Stuart was again in the co-driver chair in 1959, but this time supporting John Sprinzel – a legend in the Triumph Sprite community, having developed a number of specials used in motorsports and being highly competitive in his Sprite in the BTCC. Again, I was fortunate enough to track down John to Hawaii of all places! Because rallies were so tough on cars which were to all intents and purposes fresh from the showroom, cars broke regularly. From my investigations I’m pretty confident that John and Stuart rallied 3 (perhaps 4) different cars in 1959. They started off with their pale blue Frogeye Sprite which John drove to 14th overall in the Monte Carlo rallye that year. They also used an Alfa Giulietta. From one black and white picture of the Alfa with its bonnet up, there is a high probability that the Alfa used by John in 1959 corresponds to one in the central records at Alfa Romeo who have recorded the following for a car with the chassis ending 2736 – “According to our documentation files, the chassis number AR 1468.02736 originally corresponds to an Alfa Romeo Giulietta t.i., manufactured on the 24th February 1958. The body colour is “Elvezia” blue (AR 315).” The Giulietta register recorded the car with the prior chassis number (2735) as being brought into this country by Thomson & Taylor the importers. Unfortunately, despite the passing of time, and despite explaining why I was after the information, the DVLA wouldn’t divulge whether they had any information on the car, including the UK registration. I also tried to trace the person who John believes the Alfa was sold to – I think I found her but unfortunately I have not been able to obtain a response to my emails. As the year progressed, John designed a new more aerodynamic front end for his PMO200 Sprite, and this was the forerunner to the development of the Speedwell Sprites. The car in more aerodynamic form finished 9th overall in the Liege-Rome-Liege event. The possible 4th car from 1959 is a banana yellow Austin A35, but I have only found 1 reference and that was a DNF in the Alpine Rally that year although John didn’t personally recall using it in 1959. So again, why build international rally cars? John’s recollection (which for transparency is different to Stuarts) is that “The Monte, in fact, counted towards the Championship, as you scored points for 1,2 & 3 in class on Internationals as well as 1,2 & 3 in the General classification.” I’ve used John’s recollection as the justification for the 1958 Tulip Rally TR3A. John also won the BTRDA in 1959.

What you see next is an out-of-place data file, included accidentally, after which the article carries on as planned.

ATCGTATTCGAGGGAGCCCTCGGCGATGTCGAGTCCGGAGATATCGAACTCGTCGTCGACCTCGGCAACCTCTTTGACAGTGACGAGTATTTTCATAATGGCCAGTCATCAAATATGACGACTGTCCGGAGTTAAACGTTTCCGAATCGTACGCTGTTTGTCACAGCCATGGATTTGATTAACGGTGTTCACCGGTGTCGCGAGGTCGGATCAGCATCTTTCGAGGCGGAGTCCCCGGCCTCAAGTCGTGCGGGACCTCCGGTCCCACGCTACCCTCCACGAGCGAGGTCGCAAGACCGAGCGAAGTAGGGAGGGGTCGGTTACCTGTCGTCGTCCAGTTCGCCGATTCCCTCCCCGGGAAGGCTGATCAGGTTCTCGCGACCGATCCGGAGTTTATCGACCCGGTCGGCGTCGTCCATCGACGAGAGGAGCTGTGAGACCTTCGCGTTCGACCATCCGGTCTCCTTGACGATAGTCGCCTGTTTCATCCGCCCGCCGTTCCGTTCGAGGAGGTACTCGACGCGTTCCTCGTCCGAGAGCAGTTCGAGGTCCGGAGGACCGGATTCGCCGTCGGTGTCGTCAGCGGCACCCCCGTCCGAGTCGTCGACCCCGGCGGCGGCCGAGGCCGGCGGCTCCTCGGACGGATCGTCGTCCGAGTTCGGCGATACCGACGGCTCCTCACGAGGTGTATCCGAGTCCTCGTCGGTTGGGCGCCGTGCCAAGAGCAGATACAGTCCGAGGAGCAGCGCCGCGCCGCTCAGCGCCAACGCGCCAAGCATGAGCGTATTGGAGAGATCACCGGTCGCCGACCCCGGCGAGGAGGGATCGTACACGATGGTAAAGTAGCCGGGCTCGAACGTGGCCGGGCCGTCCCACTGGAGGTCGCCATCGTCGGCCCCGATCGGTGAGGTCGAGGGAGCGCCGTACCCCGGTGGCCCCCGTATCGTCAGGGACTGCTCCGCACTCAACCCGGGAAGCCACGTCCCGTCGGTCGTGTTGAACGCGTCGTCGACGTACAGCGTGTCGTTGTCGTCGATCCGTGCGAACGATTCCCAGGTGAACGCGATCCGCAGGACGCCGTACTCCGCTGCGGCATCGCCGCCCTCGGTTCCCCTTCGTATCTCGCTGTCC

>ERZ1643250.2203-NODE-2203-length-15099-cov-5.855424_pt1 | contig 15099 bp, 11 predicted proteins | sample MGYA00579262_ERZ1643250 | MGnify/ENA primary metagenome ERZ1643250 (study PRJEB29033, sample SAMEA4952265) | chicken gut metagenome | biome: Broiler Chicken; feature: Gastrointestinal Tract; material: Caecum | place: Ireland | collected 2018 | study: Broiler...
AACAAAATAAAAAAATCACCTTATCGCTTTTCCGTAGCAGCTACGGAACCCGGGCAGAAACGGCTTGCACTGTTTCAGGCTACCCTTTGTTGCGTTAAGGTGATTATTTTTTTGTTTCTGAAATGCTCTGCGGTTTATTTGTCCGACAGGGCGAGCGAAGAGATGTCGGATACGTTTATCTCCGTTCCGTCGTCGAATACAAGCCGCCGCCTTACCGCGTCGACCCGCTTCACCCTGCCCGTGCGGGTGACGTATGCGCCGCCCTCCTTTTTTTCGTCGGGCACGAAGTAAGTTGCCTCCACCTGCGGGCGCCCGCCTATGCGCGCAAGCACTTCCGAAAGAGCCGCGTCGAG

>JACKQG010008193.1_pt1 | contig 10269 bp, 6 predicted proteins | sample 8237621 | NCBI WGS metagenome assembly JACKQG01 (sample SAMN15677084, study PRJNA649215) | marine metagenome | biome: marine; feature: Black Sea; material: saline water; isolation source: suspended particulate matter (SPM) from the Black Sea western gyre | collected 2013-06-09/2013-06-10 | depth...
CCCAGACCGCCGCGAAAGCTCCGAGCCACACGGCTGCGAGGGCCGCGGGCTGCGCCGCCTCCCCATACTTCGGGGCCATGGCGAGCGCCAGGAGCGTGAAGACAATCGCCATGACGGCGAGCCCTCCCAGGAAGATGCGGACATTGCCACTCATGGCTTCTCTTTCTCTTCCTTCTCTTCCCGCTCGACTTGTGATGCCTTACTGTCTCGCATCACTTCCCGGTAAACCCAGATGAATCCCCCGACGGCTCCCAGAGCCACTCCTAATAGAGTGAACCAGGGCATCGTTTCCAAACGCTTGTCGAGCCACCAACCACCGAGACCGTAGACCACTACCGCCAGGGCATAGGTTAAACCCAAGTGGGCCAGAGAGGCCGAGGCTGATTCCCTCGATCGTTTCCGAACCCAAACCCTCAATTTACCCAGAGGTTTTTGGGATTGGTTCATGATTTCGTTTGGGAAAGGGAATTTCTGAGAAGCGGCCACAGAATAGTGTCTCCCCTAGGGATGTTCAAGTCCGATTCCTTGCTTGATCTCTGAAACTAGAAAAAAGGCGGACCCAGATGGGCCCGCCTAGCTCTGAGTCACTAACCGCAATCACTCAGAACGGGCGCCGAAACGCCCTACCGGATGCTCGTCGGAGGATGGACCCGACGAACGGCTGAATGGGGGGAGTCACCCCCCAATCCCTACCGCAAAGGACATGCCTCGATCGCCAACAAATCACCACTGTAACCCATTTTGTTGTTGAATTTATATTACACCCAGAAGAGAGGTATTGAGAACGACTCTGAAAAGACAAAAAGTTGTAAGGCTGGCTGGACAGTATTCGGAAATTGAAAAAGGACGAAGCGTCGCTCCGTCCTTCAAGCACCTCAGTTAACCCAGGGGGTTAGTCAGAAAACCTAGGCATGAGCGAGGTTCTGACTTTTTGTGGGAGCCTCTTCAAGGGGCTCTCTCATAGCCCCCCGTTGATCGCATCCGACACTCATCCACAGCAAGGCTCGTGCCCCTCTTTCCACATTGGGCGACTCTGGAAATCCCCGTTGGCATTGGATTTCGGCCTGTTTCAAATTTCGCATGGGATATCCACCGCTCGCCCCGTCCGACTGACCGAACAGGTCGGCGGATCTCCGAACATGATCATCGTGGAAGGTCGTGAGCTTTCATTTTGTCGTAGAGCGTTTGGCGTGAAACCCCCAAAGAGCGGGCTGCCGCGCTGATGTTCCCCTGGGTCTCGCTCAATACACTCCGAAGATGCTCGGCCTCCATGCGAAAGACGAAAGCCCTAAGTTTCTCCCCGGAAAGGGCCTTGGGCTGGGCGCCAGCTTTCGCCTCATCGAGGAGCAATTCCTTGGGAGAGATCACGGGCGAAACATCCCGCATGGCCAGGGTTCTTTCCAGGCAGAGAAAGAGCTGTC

The Pale Blue Monte Car is a Spark issue, the Elvezia Blue Alfa is a de-decaled partswork and the Grey Speedwell bonneted Sprite is a modified K&R kit with homemade decals.